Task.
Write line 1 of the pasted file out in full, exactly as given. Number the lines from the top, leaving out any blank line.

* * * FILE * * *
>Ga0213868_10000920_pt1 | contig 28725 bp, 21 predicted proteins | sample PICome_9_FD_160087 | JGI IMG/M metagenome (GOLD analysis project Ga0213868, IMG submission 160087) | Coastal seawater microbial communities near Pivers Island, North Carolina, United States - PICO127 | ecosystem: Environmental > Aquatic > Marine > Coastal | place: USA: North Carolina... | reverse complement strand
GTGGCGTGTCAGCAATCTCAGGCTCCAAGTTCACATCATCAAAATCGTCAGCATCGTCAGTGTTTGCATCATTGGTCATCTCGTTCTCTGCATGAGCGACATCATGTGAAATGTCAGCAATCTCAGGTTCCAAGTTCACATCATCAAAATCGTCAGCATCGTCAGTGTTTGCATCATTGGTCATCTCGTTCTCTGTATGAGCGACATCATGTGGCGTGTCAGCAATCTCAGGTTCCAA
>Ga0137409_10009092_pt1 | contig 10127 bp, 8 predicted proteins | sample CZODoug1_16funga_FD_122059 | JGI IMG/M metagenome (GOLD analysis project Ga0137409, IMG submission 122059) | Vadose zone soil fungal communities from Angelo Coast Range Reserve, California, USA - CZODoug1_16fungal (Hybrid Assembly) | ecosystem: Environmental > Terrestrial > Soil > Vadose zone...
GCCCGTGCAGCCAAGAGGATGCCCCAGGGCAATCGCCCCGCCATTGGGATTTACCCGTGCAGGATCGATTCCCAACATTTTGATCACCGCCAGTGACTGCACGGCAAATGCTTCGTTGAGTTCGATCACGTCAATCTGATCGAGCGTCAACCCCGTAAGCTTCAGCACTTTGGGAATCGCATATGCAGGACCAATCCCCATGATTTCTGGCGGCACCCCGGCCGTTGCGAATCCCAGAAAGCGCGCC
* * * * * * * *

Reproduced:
>Ga0213868_10000920_pt1 | contig 28725 bp, 21 predicted proteins | sample PICome_9_FD_160087 | JGI IMG/M metagenome (GOLD analysis project Ga0213868, IMG submission 160087) | Coastal seawater microbial communities near Pivers Island, North Carolina, United States - PICO127 | ecosystem: Environmental > Aquatic > Marine > Coastal | place: USA: North Carolina... | reverse complement strand